storytelling through writing: four tips

Every one of us has a story to tell. Some of us share stories in writing, either on blogs or in spiral-bound journals or in published, hold-in-your-hand memoirs. Others share stories through photography or through the spoken word. Some simply share stories around the dinner table, with family and friends. Others enjoy telling their story to their seat mate in the economy cabin of that Delta flight home.

I’m at the BlogHer Food conference in Austin, Texas, this weekend, and yesterday, I had the pleasure of serving on a panel called Principles of Storytelling. My co-panelists were women I’ve admired for their writing, both online and in print. Jenny Rosenstrach is the author of Dinner: A Love Story and the blog by the same name. Molly Wizenberg wrote A Homemade Life: Stories and Recipes from My Kitchen Table, is working on a second book now, and she’s the woman behind Orangette. Rachel Matthews is a native Texan who writes the wonderful blog, A Southern Fairytale.

Rachel, Molly, me, and Jenny

Rachel, Molly, me, and Jenny
(photo courtesy of Brenda of

And then there was me.

I confess, it still feels like I was the odd one out on that panel. The impostor.  Like maybe the conference organizers picked the wrong blogger by mistake and then felt bad telling me. I had a lot of fun, though, despite my awkwardness. There was a lot of good advice passed around and the questions from the audience were wonderful.

I wanted to share with you four tips on storytelling through writing. These are some of the nuggets of information that I spoke about yesterday, and that all of us on the panel seemed to agree upon. If you have tips of your own to share, please do so in the comments.

1. Read, read, and then read some more.

Read works by authors who are doing the type or style of writing you’d like to be doing. Read books – or blogs, or magazine articles, or poetry – by writers who inspire you and whose linking together of words makes your heart race.

One of my favorite authors is Stephen King. Do I want to be a writer of horror and suspense stories? Absolutely not. But, King is a master storyteller whose knack for pulling the reader into the pages of his books, right into the scenes themselves, is enviable. The Stand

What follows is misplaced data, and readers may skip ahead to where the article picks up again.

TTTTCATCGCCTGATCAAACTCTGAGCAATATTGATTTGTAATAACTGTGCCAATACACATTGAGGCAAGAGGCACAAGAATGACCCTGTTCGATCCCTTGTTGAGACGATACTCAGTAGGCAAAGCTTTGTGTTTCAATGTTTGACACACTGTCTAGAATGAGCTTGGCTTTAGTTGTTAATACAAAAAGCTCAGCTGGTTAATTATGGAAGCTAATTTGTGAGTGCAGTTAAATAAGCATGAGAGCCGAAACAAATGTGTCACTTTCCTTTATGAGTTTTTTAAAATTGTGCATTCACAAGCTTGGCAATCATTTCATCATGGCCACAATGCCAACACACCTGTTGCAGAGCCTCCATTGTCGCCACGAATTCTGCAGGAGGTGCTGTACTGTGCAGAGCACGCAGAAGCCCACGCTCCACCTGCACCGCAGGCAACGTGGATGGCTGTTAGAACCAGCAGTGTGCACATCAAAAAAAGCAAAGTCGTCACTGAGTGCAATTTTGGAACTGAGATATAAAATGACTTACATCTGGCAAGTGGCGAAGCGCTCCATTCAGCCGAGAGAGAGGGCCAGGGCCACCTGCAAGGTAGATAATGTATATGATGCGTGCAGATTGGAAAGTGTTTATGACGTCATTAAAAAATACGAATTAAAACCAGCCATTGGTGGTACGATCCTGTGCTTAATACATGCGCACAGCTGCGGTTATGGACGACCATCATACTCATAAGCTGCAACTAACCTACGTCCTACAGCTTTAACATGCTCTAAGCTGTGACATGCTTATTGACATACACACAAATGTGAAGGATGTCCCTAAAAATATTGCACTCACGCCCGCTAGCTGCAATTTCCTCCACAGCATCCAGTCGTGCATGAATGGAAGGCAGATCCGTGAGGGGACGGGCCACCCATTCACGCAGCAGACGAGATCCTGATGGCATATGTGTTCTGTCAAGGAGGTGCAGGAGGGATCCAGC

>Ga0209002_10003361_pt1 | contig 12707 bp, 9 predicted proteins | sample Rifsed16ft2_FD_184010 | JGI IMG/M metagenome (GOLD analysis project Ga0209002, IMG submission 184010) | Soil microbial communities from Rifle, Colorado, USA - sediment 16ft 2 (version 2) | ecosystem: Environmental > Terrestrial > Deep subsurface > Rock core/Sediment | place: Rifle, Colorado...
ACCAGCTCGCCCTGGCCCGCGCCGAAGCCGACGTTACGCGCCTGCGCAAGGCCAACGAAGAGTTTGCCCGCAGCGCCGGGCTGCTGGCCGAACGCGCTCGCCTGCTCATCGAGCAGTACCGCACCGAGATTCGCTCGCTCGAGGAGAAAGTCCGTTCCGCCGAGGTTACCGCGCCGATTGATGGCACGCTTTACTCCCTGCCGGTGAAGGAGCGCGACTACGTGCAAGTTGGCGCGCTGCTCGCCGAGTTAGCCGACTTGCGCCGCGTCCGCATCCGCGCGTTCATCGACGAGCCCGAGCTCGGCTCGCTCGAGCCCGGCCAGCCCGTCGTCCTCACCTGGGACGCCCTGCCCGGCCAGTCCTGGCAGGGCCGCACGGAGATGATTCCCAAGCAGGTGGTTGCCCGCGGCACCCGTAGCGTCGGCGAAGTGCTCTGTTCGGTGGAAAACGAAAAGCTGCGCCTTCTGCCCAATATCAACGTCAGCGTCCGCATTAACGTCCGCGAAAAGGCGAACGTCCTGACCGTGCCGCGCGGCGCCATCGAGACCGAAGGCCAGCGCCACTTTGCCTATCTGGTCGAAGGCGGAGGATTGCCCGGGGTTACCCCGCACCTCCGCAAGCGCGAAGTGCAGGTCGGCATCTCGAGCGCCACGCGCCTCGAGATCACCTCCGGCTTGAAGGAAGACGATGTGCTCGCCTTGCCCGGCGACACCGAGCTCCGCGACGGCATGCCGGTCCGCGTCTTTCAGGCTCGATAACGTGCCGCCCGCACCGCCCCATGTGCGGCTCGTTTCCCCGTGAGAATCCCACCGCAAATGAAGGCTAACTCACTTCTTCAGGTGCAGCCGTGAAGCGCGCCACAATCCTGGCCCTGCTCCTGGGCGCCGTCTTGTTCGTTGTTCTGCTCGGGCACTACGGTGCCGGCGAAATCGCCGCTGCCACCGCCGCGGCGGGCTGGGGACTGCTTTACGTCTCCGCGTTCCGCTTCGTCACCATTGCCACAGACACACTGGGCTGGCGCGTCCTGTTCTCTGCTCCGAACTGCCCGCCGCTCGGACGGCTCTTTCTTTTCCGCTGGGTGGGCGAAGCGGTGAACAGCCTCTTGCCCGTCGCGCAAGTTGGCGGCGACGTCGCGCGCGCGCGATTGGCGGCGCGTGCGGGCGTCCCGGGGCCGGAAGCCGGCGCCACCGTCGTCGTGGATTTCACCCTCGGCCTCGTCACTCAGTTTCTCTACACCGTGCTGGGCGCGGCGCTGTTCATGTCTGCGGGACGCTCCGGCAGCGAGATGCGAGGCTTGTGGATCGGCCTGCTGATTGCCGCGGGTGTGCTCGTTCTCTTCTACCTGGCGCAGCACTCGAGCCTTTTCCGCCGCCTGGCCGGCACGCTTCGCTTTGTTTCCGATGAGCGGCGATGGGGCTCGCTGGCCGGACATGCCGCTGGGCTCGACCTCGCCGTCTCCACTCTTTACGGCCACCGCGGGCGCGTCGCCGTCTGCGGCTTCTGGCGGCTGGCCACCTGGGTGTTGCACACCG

is still my favorite King book of all time, the one I could read over and over again.

Neil Gaiman, a writer of science fiction and fantasy, is another author whose literary style captures my attention immediately every time I start reading one his books. The Graveyard Book was the first of his books that I read, and it’s still one of my favorites. His newest book, The Ocean at the End of the Lane, comes out later this month, and it’s on my summer reading list.

These are some other books I’ve loved lately, engaging stories told by writers who know what they’re doing:

Great chefs don’t learn their craft in a vacuum. They develop their style of cooking by eating meals prepared by other chefs whose cooking style or skills they admire and respect. Similarly, writers learn from devouring the words of other writers.

2. Read about writing.

Nothing inspires me more to write than reading about how someone else does it. What is clear in these books is that writing is hard. Starting writing is hard. Finishing writing is hard. Publishing writing is sometimes harder. What is more clear is that we — you and me and anyone else who loves to write — are not alone.

I recommend these to you:

3. Take a writing class.

A couple of years ago, I found a coupon for an online writing class through the Gotham Writers’ Workshop. The course was six weeks long, and the syllabus covered the basics of creative writing. I signed up, and I loved it. I enjoyed reading the weekly lessons, and I liked the challenge of the homework assignments. And though it made me incredibly nervous, I even appreciated the instructor’s critiques of my work.

A writing class is a wonderful way to brush up on the basics of writing, things we all learned way back in college but may have let lapse in our current worlds of abbreviated texting and 140-character tweets and Facebook status updates. Need to know how to create a believable scene or develop a character with whom your reader will empathize? Take a writing class.

4. Write.

Of these four items, this is the hardest for me, and probably the hardest for you, too. Writing requires that I sit down and, well, write. Putting words to paper – or screen, as it were – is not easy. All too often I don’t know what to write about, or when I know what I want to say, I’m not sure the best way to say it.

So, I practice. I write here, on this blog. I write in a journal, sometimes regularly  and other times, not so regularly. I keep a notebook of ideas in my bag at all times, a place where I can jot down little nuggets of memories or phrases or other gems that I hope will inspire those words to get out of my head.

I write, and I think about writing, and I stress out about writing.

And finally, at the end of all of the agonizing, I tell my story.

the scariest moment


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26 Responses to “storytelling through writing: four tips”

  1. 1

    You had a well-deserved spot on that panel! It was so lovely to finally meet you. Hope you get a chance to dive into that new Stephen King book soon!!

    • 1.1